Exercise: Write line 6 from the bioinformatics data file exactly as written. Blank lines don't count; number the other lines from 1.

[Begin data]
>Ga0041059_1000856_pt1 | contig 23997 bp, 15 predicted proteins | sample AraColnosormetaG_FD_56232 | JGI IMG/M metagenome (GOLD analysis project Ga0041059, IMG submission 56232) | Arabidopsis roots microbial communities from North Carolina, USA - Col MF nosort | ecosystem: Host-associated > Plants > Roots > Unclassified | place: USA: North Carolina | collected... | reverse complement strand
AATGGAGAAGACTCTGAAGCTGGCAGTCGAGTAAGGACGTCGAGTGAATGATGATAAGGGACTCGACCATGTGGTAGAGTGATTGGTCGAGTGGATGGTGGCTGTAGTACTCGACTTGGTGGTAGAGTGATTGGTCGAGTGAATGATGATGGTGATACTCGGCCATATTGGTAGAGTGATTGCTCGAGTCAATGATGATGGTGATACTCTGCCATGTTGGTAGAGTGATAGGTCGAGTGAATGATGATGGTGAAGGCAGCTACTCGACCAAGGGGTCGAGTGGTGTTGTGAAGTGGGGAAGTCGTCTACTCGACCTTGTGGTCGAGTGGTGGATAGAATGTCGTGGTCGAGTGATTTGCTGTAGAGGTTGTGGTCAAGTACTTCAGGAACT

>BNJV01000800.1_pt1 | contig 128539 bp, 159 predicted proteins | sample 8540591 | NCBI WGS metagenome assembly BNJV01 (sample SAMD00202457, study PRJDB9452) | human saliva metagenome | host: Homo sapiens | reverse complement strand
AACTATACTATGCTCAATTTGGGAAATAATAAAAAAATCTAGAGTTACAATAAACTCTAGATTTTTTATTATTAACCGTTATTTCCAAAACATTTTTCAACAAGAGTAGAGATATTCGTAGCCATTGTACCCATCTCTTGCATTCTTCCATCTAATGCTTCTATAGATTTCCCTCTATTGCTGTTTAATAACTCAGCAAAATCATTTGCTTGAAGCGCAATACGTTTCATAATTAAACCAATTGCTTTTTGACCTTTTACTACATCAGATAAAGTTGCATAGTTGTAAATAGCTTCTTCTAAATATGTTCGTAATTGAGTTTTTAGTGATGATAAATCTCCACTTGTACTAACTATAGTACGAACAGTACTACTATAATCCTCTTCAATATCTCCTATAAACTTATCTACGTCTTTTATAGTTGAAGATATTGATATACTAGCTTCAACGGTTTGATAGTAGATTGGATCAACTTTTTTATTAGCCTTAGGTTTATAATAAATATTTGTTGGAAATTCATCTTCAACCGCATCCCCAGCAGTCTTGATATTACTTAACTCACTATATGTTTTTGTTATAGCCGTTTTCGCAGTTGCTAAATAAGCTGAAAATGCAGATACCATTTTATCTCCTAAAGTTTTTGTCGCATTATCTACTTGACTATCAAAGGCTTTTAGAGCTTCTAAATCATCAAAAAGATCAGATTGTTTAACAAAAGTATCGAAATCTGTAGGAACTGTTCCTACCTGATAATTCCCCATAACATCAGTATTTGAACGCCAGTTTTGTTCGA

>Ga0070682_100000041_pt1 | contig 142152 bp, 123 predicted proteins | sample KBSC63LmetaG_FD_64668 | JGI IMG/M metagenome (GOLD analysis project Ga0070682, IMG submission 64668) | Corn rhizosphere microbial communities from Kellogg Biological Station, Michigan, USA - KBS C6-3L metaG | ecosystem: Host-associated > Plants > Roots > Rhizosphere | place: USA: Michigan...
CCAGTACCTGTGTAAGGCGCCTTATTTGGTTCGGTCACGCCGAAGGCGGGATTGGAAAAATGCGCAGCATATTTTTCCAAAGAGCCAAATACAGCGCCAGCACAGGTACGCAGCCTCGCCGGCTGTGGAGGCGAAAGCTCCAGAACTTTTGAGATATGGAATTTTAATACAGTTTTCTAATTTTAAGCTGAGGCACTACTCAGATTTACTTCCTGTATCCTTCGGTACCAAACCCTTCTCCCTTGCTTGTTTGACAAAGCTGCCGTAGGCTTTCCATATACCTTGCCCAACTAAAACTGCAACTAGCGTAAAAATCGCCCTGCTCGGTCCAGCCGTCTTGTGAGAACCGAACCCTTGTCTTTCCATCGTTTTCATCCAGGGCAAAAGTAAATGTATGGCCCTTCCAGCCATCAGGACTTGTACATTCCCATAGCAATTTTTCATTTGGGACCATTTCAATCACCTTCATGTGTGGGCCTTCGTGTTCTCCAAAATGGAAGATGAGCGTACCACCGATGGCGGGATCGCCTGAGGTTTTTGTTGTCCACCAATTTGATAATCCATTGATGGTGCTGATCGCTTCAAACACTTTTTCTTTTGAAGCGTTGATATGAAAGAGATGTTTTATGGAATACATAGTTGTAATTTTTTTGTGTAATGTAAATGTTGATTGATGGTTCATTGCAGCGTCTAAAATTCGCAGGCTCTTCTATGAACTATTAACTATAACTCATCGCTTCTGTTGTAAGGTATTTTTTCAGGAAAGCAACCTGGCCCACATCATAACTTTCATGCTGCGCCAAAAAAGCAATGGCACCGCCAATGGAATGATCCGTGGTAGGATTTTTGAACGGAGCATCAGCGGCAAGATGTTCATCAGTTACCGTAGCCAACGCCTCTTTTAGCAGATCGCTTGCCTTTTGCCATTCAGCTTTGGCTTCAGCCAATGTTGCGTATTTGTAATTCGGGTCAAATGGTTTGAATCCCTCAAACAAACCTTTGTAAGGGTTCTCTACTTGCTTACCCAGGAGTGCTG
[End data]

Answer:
CCAGTACCTGTGTAAGGCGCCTTATTTGGTTCGGTCACGCCGAAGGCGGGATTGGAAAAATGCGCAGCATATTTTTCCAAAGAGCCAAATACAGCGCCAGCACAGGTACGCAGCCTCGCCGGCTGTGGAGGCGAAAGCTCCAGAACTTTTGAGATATGGAATTTTAATACAGTTTTCTAATTTTAAGCTGAGGCACTACTCAGATTTACTTCCTGTATCCTTCGGTACCAAACCCTTCTCCCTTGCTTGTTTGACAAAGCTGCCGTAGGCTTTCCATATACCTTGCCCAACTAAAACTGCAACTAGCGTAAAAATCGCCCTGCTCGGTCCAGCCGTCTTGTGAGAACCGAACCCTTGTCTTTCCATCGTTTTCATCCAGGGCAAAAGTAAATGTATGGCCCTTCCAGCCATCAGGACTTGTACATTCCCATAGCAATTTTTCATTTGGGACCATTTCAATCACCTTCATGTGTGGGCCTTCGTGTTCTCCAAAATGGAAGATGAGCGTACCACCGATGGCGGGATCGCCTGAGGTTTTTGTTGTCCACCAATTTGATAATCCATTGATGGTGCTGATCGCTTCAAACACTTTTTCTTTTGAAGCGTTGATATGAAAGAGATGTTTTATGGAATACATAGTTGTAATTTTTTTGTGTAATGTAAATGTTGATTGATGGTTCATTGCAGCGTCTAAAATTCGCAGGCTCTTCTATGAACTATTAACTATAACTCATCGCTTCTGTTGTAAGGTATTTTTTCAGGAAAGCAACCTGGCCCACATCATAACTTTCATGCTGCGCCAAAAAAGCAATGGCACCGCCAATGGAATGATCCGTGGTAGGATTTTTGAACGGAGCATCAGCGGCAAGATGTTCATCAGTTACCGTAGCCAACGCCTCTTTTAGCAGATCGCTTGCCTTTTGCCATTCAGCTTTGGCTTCAGCCAATGTTGCGTATTTGTAATTCGGGTCAAATGGTTTGAATCCCTCAAACAAACCTTTGTAAGGGTTCTCTACTTGCTTACCCAGGAGTGCTG